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18 July 2016

At the Edge of the Orchard by Tracy Chevalier - Book Review

I'd been missing reading Tracy Chevalier when I found her new book in one of my favourite bookstores in Barcelona, Come in, although I only bought it a few weeks later at Casa del Libro. I like to indulge in books when I am reading them, whether carrying them with me at a coffee shop or taking pictures for my blog or else.
At the Edge of the Orchard is a singular novel among Chevalier's ones. It isn't about art, a recurrent theme in her books, and it has a very simple plot with long descriptions. In fact, it might not be for everyone due to this reason. It's about nature and specifically apples and their trade during 19th century Ohio.

1838. In the Black Swamp, the Goodenoughs, a poor family made by James and Sadie and their children, buy apple seeds and cultivate apple trees for a living. James and Sadie carry out a daily conflict over apples as one likes eaters and the other spitters, to make cider. Their repetitive life goes on like this, until Robert leaves home and goes wandering in California during the Golden Rush of the 1850s. There, he starts collecting grove sequoia and redwood seeds for a naturalist, leaving behind a past that is never really past.

The book is rich with descriptions - and by long I mean the first two three pages of each chapter. Personally I enjoyed that since Chevalier's ones are amazing. It was from these that I realised how much her style has evolved as a writer. This also emerges through the use of different lexicons, including the objective one by the author and the one from Sadie's perspective, which follows her flow of thoughts in her own rough, basic language.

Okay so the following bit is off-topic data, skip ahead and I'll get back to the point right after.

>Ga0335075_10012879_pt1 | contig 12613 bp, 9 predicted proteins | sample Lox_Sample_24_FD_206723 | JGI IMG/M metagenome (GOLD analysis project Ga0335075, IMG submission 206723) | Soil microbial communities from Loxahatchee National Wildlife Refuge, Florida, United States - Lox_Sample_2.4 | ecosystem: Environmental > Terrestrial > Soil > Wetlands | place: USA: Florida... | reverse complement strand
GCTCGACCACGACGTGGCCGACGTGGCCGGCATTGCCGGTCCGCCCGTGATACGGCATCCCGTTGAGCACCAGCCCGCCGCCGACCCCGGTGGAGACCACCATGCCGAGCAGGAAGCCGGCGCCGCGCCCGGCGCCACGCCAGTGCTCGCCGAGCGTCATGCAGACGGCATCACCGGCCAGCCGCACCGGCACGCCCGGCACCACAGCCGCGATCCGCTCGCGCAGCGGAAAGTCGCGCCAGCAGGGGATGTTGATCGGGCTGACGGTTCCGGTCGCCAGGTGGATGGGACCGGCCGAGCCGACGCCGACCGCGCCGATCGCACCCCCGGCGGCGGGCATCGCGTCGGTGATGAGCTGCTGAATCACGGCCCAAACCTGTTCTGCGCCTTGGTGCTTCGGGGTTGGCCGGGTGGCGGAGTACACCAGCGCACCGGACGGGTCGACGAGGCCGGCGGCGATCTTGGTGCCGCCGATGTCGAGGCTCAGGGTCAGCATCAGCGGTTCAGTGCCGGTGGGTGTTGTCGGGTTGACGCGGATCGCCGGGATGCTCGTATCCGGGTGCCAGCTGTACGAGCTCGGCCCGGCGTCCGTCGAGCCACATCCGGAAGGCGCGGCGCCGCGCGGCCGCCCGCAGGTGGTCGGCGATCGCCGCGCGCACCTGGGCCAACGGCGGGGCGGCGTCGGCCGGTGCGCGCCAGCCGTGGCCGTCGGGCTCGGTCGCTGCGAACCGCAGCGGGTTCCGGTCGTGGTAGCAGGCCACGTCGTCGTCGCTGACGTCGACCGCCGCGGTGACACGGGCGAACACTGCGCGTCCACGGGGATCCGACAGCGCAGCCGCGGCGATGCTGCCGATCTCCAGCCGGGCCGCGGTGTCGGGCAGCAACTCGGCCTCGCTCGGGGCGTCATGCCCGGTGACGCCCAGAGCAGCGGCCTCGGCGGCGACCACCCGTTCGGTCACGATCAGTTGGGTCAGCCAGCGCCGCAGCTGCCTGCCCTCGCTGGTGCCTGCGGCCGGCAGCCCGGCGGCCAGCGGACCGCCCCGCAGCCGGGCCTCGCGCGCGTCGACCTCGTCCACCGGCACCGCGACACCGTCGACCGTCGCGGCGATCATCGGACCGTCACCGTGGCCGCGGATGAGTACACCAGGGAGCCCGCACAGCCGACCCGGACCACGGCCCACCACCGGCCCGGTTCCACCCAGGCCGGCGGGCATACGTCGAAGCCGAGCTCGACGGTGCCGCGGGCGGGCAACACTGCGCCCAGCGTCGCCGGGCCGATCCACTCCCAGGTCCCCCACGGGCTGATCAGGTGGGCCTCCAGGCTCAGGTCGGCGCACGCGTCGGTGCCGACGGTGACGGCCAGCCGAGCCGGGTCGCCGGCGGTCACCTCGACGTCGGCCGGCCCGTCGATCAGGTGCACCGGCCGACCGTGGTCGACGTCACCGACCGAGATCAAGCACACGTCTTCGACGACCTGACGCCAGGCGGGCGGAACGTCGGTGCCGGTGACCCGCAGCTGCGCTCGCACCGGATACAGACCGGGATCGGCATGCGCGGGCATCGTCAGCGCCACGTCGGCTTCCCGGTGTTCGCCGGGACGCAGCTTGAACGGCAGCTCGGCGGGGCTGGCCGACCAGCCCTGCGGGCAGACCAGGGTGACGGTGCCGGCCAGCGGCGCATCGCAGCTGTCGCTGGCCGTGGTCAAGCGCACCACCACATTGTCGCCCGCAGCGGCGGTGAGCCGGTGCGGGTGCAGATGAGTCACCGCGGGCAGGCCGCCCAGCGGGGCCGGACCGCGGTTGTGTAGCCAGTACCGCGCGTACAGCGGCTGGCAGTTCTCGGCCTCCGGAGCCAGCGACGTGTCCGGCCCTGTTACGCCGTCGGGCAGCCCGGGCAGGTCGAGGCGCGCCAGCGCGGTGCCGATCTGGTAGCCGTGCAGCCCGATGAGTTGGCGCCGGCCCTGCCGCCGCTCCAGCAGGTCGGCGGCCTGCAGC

Again, like in the other books by Chevalier I read, there is something too rushed in the showdown that determines the plot, although in this case it was the central plot twist and not the conclusion, leaving space for catching up with the story. Overall, I enjoyed the book for its style rather than its simple plot.

I recommend reading another book by Chevalier before this one in order to really appreciate it. But if you have a classic taste for literature, then I'm sure you'll enjoy it.

Goodreads: 4/5 stars - because I think Chevalier could go even beyond this.

My edition: Tracy Chevalier, 2016. At the Edge of the Orchard. London: The Borough Press. This is the British edition, which is, in my opinion, more accurate due to the poor lifestyle of the Goodenoughs.

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